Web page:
The shifting sands of intra-communal politics are never easy to navigate. As a man of the utmost integrity Sacks was not always at ease or deft in dealing with them. He sometimes found it difficult to understand that not everyone played by his rules and that a Chief Rabbi cannot always please both wings of the religious community.

When the leading Reform rabbi, Hugo Gryn died in 1996, Rabbi Sacks’ absence from the funeral generated an outburst of fury, partly assuaged by a memorial meeting at which Sacks paid tribute to his friend.

He also wrote a letter to the Strictly Orthodox community to justify his actions. Sacks had believed the letter would remain confidential but it was immediately publicised and exacerbated the tensions.

Sacks was a prolific writer, with 35 books at the last count and innumerable articles. In The Dignity of Difference, written as a response to the 9/11 outrages, he declared his admiration for other religions and accepted that each was in its way a worthy approach to God for its own followers. A storm of criticism arose from the right wing, and a second edition was rapidly produced with the offending words excised.

All this however pales in significance beside his achievements as a communicator and a writer, both as Chief Rabbi and after his retirement. He was particularly interested in young people and devoted much time to visiting schools and universities, making a significant impact on the younger generation.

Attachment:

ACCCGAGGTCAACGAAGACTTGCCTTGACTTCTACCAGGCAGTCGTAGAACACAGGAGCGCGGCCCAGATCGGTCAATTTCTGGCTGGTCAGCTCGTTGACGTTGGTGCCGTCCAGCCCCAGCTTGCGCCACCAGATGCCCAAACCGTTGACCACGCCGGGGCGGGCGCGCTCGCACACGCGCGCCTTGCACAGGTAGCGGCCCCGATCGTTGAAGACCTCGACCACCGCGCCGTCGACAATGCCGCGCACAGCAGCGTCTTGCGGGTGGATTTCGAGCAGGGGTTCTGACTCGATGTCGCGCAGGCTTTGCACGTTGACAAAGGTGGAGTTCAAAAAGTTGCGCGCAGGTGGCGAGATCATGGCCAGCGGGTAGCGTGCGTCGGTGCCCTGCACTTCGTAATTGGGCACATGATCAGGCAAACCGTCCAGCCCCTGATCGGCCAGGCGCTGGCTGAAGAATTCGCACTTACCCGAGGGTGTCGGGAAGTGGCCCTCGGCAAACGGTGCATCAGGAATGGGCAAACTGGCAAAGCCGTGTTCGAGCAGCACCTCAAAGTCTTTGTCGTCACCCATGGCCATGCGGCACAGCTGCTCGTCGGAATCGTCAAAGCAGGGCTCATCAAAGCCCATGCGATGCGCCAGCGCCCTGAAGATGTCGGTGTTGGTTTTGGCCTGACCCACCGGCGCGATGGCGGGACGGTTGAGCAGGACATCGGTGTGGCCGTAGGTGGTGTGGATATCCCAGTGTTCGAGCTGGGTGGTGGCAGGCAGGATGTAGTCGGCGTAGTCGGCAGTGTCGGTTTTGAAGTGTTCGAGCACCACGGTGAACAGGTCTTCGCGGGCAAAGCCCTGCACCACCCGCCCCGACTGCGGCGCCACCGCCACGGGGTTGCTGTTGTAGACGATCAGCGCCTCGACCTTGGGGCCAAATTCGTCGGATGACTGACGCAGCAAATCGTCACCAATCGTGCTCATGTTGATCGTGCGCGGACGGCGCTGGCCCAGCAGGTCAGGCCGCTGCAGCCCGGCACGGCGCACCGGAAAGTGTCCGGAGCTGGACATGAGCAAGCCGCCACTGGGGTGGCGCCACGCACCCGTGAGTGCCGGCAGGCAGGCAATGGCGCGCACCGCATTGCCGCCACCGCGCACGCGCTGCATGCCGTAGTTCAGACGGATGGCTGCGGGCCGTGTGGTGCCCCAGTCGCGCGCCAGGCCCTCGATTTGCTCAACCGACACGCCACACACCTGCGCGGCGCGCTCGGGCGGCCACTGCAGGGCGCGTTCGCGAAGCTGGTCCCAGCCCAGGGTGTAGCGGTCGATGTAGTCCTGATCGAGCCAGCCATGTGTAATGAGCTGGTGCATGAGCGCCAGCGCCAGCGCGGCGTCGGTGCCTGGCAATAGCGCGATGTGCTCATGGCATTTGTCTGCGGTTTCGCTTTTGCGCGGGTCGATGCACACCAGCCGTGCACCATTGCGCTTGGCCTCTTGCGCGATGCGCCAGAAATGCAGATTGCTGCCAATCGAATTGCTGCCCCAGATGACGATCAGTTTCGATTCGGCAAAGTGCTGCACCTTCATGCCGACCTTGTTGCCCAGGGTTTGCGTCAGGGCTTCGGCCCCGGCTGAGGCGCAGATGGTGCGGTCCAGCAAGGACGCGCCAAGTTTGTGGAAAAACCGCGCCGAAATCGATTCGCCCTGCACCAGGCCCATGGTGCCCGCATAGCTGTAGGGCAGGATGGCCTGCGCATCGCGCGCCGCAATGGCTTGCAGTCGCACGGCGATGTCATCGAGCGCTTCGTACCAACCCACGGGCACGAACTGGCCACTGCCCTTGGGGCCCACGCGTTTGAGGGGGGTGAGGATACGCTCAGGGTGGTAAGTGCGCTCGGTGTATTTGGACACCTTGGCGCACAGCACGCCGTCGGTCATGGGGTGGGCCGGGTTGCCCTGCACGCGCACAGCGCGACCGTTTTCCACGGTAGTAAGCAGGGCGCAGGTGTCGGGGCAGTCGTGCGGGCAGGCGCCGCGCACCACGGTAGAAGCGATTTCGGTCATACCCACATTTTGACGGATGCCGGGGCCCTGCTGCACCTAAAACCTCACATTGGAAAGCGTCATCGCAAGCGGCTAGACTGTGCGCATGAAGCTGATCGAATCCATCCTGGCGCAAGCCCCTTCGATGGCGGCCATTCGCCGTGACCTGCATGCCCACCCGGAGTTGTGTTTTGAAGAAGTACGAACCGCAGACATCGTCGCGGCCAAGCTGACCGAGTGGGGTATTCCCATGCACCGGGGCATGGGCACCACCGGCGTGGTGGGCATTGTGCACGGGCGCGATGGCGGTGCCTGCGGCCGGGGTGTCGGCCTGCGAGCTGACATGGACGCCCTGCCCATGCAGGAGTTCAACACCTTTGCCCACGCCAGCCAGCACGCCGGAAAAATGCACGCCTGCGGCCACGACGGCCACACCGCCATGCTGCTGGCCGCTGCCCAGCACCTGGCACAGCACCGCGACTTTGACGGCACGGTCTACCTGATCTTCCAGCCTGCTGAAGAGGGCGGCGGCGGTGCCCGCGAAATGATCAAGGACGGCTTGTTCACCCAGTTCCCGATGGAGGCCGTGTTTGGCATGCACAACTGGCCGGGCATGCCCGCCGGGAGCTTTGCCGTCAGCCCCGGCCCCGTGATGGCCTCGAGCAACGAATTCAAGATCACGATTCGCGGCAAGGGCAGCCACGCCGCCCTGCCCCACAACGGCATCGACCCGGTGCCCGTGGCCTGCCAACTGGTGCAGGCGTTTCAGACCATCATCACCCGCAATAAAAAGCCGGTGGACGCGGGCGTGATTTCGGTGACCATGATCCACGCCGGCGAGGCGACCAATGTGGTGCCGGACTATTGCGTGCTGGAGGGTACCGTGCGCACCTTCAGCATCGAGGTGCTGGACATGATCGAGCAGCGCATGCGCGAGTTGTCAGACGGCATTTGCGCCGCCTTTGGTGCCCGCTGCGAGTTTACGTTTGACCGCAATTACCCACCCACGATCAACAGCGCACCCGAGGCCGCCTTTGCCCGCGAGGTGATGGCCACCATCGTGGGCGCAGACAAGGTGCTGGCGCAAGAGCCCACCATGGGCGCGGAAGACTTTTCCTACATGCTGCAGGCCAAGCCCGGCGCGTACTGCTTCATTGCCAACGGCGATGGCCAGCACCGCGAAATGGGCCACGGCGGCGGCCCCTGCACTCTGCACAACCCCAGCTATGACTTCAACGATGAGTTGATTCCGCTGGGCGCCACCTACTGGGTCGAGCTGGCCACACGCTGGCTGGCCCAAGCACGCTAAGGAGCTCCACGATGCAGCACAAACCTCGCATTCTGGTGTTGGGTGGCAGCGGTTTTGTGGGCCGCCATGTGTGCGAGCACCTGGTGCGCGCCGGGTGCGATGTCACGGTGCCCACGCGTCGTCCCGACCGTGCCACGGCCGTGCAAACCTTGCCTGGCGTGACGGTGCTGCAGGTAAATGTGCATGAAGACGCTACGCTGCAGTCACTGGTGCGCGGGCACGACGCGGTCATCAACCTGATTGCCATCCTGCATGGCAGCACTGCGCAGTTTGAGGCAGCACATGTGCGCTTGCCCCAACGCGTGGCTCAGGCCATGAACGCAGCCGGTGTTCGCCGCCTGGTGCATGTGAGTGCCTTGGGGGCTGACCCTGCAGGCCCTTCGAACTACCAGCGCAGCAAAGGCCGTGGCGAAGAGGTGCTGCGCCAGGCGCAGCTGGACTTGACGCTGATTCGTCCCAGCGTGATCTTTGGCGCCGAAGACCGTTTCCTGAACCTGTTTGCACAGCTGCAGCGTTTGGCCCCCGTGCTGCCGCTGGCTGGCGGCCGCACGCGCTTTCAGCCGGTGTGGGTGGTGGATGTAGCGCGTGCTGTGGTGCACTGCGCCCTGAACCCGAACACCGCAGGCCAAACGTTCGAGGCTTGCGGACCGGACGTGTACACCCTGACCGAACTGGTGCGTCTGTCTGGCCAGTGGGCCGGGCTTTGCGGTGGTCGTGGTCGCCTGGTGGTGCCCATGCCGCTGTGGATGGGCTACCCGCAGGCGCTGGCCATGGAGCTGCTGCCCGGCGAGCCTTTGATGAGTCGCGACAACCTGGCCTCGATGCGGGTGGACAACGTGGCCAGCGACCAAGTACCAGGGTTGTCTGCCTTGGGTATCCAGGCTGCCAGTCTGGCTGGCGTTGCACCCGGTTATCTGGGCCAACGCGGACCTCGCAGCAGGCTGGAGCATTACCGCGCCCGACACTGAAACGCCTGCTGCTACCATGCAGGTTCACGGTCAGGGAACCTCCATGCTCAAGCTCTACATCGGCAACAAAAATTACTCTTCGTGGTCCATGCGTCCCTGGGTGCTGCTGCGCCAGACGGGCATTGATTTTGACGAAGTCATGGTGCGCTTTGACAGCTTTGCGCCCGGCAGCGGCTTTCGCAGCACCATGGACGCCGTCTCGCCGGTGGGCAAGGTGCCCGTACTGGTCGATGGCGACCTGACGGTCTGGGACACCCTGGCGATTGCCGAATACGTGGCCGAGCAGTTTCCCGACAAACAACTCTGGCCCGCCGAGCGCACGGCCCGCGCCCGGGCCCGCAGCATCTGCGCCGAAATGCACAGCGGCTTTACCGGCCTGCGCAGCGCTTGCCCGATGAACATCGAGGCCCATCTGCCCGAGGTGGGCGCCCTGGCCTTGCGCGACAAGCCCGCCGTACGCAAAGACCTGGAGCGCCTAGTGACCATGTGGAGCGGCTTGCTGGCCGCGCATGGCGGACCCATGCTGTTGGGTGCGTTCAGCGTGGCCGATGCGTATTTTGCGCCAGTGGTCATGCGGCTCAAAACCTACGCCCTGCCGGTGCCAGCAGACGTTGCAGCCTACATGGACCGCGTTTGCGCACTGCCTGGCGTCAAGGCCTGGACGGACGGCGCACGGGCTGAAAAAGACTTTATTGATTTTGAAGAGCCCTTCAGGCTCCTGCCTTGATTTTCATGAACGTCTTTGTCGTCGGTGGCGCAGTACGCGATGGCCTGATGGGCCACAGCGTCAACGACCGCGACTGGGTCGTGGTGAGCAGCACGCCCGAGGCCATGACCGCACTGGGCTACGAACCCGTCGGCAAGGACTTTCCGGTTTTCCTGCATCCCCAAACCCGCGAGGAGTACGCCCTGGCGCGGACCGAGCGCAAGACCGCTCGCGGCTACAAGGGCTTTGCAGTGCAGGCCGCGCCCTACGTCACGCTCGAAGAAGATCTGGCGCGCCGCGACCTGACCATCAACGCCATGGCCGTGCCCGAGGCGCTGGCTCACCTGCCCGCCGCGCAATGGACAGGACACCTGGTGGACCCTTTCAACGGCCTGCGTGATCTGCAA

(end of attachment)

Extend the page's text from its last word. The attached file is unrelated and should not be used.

He was the first rabbi to have a monthly column in the Credo section of The Times, and to broadcast regularly on the BBC’s Thought For The Day. It was through such outlets, including his books, his pre-Rosh Hashanah and pre-Pesach TV programmes, that he influenced British society. His admirers were of all faiths and none and his influence spread well beyond the Jewish world.

Sacks had the ability to explain complex ideas with lucidity, and to make his audience relate to the truths he was teaching, even those who would not normally have been interested in the sayings of an Orthodox rabbi. His use of video reached out to an audience far more widespread than any previous religious leader. His CD collections of religious music proved popular with all ages and faiths.